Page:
Insider Threat Checklist
Download our insider threat checklist to determine what constitutes an insider threat, and how to utilize privacy monitoring systems to protect against insider threats.
June 22, 2021//Dan FabbriLast Updated: May 15, 2022
Often when discussing common healthcare security threats, external breaches are the main focus. However, recent evidence shows those breaches are not the biggest concern to hospitals – they’re more concerned with breaches that can happen within their own halls, by their own internal staff.
HIMSS Media recently conducted a study on behalf of SailPoint, and the consensus was that healthcare provider organizations are highly concerned with insider threats. 43% of healthcare provider respondents said they were more concerned about insider threats to data than external breaches. Given this concern, it would be assumed that these organizations have the technology in place to help them audit internal accesses; but this is currently not the case.
Instead, the top tactics to deter insider threats are training and awareness programs for users. While these are both important, training can only do so much, and it cannot be the complete process for preventing and detecting internal threats.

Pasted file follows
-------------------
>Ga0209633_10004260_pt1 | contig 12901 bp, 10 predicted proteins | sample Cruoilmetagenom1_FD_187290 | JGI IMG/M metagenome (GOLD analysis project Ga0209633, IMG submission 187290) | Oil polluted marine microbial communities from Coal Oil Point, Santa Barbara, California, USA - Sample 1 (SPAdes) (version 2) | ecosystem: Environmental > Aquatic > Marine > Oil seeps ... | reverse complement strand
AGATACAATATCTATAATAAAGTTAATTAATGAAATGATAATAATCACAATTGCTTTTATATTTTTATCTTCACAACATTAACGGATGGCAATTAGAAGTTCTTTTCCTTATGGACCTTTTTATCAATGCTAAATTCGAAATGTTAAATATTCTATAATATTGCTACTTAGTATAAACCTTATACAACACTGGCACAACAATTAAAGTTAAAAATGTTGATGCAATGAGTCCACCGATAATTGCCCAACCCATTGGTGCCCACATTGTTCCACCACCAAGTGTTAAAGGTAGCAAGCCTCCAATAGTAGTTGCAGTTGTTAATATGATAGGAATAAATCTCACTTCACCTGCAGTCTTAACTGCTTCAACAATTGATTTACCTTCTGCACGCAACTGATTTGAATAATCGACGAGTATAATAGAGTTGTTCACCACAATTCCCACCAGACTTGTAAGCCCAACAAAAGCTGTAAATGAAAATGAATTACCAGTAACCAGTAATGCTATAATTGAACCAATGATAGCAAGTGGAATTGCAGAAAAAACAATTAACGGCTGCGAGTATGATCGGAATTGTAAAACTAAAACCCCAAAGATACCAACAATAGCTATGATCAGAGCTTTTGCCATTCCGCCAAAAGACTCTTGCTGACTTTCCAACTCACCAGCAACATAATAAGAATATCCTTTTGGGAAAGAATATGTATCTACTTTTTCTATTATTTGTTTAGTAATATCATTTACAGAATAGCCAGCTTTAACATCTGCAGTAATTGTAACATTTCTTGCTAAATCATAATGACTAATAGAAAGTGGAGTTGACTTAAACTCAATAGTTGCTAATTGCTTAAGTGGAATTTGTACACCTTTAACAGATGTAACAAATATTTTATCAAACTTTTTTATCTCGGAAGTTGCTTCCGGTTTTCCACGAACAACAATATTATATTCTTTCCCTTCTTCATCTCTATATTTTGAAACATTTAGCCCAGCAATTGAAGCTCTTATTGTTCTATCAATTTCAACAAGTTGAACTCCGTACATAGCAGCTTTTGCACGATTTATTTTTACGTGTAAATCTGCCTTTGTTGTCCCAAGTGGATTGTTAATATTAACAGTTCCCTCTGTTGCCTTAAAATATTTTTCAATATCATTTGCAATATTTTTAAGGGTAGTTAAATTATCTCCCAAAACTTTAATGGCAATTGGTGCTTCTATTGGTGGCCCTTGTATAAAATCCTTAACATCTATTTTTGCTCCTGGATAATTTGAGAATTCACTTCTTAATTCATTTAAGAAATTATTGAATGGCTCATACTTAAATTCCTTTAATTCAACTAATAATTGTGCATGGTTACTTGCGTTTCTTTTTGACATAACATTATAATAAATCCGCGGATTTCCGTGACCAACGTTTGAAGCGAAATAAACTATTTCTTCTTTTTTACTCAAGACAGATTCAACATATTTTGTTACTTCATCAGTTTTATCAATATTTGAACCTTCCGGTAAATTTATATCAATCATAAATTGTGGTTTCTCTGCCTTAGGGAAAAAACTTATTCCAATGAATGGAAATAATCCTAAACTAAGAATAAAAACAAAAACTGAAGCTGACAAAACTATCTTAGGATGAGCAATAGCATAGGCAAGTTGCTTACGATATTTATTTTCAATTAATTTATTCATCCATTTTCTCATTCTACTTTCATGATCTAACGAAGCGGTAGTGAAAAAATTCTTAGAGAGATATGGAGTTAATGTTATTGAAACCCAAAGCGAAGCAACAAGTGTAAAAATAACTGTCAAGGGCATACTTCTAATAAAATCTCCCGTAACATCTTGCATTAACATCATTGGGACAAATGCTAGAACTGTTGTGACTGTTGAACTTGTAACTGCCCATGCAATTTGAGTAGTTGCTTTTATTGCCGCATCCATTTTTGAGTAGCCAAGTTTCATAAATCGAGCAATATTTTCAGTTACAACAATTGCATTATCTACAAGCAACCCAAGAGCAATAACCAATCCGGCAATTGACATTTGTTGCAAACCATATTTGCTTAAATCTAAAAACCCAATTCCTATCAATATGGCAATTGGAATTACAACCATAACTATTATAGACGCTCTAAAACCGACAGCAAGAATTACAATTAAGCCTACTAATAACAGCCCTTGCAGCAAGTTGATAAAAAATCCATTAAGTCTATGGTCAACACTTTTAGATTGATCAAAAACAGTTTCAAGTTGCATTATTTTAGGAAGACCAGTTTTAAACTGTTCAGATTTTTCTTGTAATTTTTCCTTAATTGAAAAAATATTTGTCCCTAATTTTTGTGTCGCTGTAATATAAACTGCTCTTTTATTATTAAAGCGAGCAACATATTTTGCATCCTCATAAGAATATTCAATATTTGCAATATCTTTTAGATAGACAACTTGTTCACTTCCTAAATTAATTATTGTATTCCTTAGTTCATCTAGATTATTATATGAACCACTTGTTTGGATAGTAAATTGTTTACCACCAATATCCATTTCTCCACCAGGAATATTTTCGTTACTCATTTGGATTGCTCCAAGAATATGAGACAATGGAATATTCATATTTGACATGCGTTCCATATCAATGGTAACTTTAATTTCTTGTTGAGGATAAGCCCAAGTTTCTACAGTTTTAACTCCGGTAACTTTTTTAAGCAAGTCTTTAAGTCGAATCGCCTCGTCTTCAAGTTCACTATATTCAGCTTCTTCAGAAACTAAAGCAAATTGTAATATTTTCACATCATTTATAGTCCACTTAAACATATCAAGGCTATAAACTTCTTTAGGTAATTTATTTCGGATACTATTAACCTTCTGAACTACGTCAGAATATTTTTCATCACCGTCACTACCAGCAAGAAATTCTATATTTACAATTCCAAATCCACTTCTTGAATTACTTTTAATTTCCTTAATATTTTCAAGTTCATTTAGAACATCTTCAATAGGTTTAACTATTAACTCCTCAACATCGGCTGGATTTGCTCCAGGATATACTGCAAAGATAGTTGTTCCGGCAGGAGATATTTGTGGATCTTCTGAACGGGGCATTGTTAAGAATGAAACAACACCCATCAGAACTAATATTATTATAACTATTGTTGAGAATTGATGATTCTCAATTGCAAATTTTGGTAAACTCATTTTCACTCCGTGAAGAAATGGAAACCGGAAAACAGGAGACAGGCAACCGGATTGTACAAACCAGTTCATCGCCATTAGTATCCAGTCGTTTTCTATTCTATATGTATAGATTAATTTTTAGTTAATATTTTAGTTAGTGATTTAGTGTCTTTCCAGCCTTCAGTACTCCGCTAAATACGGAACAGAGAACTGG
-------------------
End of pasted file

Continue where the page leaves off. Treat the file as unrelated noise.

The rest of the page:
The best way to combat insider threats is by combining a training and awareness program with technology. With machine learning, user-based analytics, and artificial intelligence programs that monitor ePHI access, hospitals can catch inappropriate access to patient data. Although these programs have recently been on the rise in the healthcare industry, only 48% of healthcare provider organizations use access behavior monitoring and analytics as part of their approach to detecting insider threats. Many compliance officers are still using manual solutions for their internal auditing, which is time-consuming and cannot scale with millions of accesses per day.
There’s always a level of uncertainty when adding a tool to an auditing process. Users wonder if it will actually help, or if it will add more work to their day, making their job more difficult. When exploring potential tools, users should search for a patient privacy monitoring system that is easy to use, ensures smooth integration into their current process, and will allow them to review and approve auditing policies, so they can explain what the machine algorithm is doing and define their policy to regulators if needed.
It’s clear that insider threats are a high-priority concern, yet healthcare provider organizations are only beginning to leverage the powerful technology available to monitor these accesses. A proper training and awareness program combined with an auditing system that can detect and report on unauthorized access is vital to all of these organizations.